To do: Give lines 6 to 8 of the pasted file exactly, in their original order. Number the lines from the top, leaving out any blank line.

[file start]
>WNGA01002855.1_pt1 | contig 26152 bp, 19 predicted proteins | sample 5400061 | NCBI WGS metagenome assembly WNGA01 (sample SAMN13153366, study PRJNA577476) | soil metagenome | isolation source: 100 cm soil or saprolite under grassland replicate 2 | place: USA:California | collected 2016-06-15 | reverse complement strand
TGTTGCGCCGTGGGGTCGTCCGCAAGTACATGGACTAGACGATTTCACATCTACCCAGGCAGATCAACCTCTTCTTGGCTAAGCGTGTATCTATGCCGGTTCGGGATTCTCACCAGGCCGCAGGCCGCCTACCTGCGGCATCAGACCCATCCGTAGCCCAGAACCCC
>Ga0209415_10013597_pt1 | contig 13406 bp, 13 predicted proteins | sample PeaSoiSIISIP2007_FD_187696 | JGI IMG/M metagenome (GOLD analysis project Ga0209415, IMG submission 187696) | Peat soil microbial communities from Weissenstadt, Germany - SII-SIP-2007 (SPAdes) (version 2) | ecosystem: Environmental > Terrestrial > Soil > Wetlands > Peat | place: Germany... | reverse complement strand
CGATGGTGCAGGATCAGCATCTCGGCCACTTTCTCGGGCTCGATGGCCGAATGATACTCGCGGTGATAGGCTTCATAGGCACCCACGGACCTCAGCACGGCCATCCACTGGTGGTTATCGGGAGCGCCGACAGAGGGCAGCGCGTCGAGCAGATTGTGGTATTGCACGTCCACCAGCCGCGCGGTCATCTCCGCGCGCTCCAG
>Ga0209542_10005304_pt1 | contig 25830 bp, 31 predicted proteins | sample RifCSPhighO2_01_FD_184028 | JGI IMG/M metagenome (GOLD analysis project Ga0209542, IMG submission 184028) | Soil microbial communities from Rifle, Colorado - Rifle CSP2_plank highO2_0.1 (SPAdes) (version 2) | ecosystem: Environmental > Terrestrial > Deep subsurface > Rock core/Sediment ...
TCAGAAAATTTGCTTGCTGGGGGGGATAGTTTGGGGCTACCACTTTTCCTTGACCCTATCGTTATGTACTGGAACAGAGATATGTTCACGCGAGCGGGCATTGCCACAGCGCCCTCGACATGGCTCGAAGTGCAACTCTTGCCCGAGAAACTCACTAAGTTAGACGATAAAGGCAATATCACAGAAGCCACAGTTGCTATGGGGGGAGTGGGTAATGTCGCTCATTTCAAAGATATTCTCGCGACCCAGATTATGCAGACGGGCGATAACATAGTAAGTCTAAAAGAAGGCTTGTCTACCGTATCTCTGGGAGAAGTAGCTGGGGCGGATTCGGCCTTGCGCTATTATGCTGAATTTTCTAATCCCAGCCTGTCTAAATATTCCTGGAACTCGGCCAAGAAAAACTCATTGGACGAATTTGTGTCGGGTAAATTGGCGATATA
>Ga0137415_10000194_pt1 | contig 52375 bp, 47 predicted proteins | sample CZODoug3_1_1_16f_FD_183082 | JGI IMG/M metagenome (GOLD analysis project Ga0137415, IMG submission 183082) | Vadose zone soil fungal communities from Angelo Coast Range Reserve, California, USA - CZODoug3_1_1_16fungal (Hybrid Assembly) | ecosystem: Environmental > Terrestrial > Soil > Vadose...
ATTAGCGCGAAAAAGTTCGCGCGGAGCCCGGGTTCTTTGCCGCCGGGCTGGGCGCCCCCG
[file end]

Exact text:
TCAGAAAATTTGCTTGCTGGGGGGGATAGTTTGGGGCTACCACTTTTCCTTGACCCTATCGTTATGTACTGGAACAGAGATATGTTCACGCGAGCGGGCATTGCCACAGCGCCCTCGACATGGCTCGAAGTGCAACTCTTGCCCGAGAAACTCACTAAGTTAGACGATAAAGGCAATATCACAGAAGCCACAGTTGCTATGGGGGGAGTGGGTAATGTCGCTCATTTCAAAGATATTCTCGCGACCCAGATTATGCAGACGGGCGATAACATAGTAAGTCTAAAAGAAGGCTTGTCTACCGTATCTCTGGGAGAAGTAGCTGGGGCGGATTCGGCCTTGCGCTATTATGCTGAATTTTCTAATCCCAGCCTGTCTAAATATTCCTGGAACTCGGCCAAGAAAAACTCATTGGACGAATTTGTGTCGGGTAAATTGGCGATATA
>Ga0137415_10000194_pt1 | contig 52375 bp, 47 predicted proteins | sample CZODoug3_1_1_16f_FD_183082 | JGI IMG/M metagenome (GOLD analysis project Ga0137415, IMG submission 183082) | Vadose zone soil fungal communities from Angelo Coast Range Reserve, California, USA - CZODoug3_1_1_16fungal (Hybrid Assembly) | ecosystem: Environmental > Terrestrial > Soil > Vadose...
ATTAGCGCGAAAAAGTTCGCGCGGAGCCCGGGTTCTTTGCCGCCGGGCTGGGCGCCCCCG